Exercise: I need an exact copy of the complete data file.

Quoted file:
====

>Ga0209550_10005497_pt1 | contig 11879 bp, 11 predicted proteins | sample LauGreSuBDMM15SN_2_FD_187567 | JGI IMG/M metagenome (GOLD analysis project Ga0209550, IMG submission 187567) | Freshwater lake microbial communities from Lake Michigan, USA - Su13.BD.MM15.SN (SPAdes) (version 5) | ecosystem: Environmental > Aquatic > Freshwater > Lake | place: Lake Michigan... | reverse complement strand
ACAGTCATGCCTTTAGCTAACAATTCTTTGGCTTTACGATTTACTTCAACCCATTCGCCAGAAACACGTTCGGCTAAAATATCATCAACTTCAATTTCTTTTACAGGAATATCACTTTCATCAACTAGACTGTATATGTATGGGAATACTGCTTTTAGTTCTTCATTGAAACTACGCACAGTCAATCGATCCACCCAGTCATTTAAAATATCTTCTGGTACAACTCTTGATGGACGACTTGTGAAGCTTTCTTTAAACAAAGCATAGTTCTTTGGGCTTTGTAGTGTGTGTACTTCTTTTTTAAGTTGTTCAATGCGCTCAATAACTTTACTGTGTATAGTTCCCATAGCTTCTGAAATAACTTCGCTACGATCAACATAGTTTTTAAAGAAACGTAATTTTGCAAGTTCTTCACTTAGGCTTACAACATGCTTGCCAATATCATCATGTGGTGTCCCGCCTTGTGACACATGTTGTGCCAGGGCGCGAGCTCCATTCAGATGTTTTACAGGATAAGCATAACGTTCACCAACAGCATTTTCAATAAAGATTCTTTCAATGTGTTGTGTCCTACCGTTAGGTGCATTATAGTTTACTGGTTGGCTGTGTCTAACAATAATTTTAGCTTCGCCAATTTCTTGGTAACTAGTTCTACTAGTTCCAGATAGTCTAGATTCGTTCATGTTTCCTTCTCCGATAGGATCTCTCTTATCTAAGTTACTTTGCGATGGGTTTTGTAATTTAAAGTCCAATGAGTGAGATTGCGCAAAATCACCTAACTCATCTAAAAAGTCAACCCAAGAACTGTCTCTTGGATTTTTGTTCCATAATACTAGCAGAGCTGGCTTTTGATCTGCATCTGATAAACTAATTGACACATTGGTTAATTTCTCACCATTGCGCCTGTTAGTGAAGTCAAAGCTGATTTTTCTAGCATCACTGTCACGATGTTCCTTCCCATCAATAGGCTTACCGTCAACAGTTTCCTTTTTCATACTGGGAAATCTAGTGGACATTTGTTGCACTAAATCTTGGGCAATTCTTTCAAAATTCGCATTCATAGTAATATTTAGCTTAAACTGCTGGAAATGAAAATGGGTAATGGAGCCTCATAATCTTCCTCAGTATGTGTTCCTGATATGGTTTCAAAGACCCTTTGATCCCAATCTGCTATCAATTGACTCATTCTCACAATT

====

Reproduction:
>Ga0209550_10005497_pt1 | contig 11879 bp, 11 predicted proteins | sample LauGreSuBDMM15SN_2_FD_187567 | JGI IMG/M metagenome (GOLD analysis project Ga0209550, IMG submission 187567) | Freshwater lake microbial communities from Lake Michigan, USA - Su13.BD.MM15.SN (SPAdes) (version 5) | ecosystem: Environmental > Aquatic > Freshwater > Lake | place: Lake Michigan... | reverse complement strand
ACAGTCATGCCTTTAGCTAACAATTCTTTGGCTTTACGATTTACTTCAACCCATTCGCCAGAAACACGTTCGGCTAAAATATCATCAACTTCAATTTCTTTTACAGGAATATCACTTTCATCAACTAGACTGTATATGTATGGGAATACTGCTTTTAGTTCTTCATTGAAACTACGCACAGTCAATCGATCCACCCAGTCATTTAAAATATCTTCTGGTACAACTCTTGATGGACGACTTGTGAAGCTTTCTTTAAACAAAGCATAGTTCTTTGGGCTTTGTAGTGTGTGTACTTCTTTTTTAAGTTGTTCAATGCGCTCAATAACTTTACTGTGTATAGTTCCCATAGCTTCTGAAATAACTTCGCTACGATCAACATAGTTTTTAAAGAAACGTAATTTTGCAAGTTCTTCACTTAGGCTTACAACATGCTTGCCAATATCATCATGTGGTGTCCCGCCTTGTGACACATGTTGTGCCAGGGCGCGAGCTCCATTCAGATGTTTTACAGGATAAGCATAACGTTCACCAACAGCATTTTCAATAAAGATTCTTTCAATGTGTTGTGTCCTACCGTTAGGTGCATTATAGTTTACTGGTTGGCTGTGTCTAACAATAATTTTAGCTTCGCCAATTTCTTGGTAACTAGTTCTACTAGTTCCAGATAGTCTAGATTCGTTCATGTTTCCTTCTCCGATAGGATCTCTCTTATCTAAGTTACTTTGCGATGGGTTTTGTAATTTAAAGTCCAATGAGTGAGATTGCGCAAAATCACCTAACTCATCTAAAAAGTCAACCCAAGAACTGTCTCTTGGATTTTTGTTCCATAATACTAGCAGAGCTGGCTTTTGATCTGCATCTGATAAACTAATTGACACATTGGTTAATTTCTCACCATTGCGCCTGTTAGTGAAGTCAAAGCTGATTTTTCTAGCATCACTGTCACGATGTTCCTTCCCATCAATAGGCTTACCGTCAACAGTTTCCTTTTTCATACTGGGAAATCTAGTGGACATTTGTTGCACTAAATCTTGGGCAATTCTTTCAAAATTCGCATTCATAGTAATATTTAGCTTAAACTGCTGGAAATGAAAATGGGTAATGGAGCCTCATAATCTTCCTCAGTATGTGTTCCTGATATGGTTTCAAAGACCCTTTGATCCCAATCTGCTATCAATTGACTCATTCTCACAATT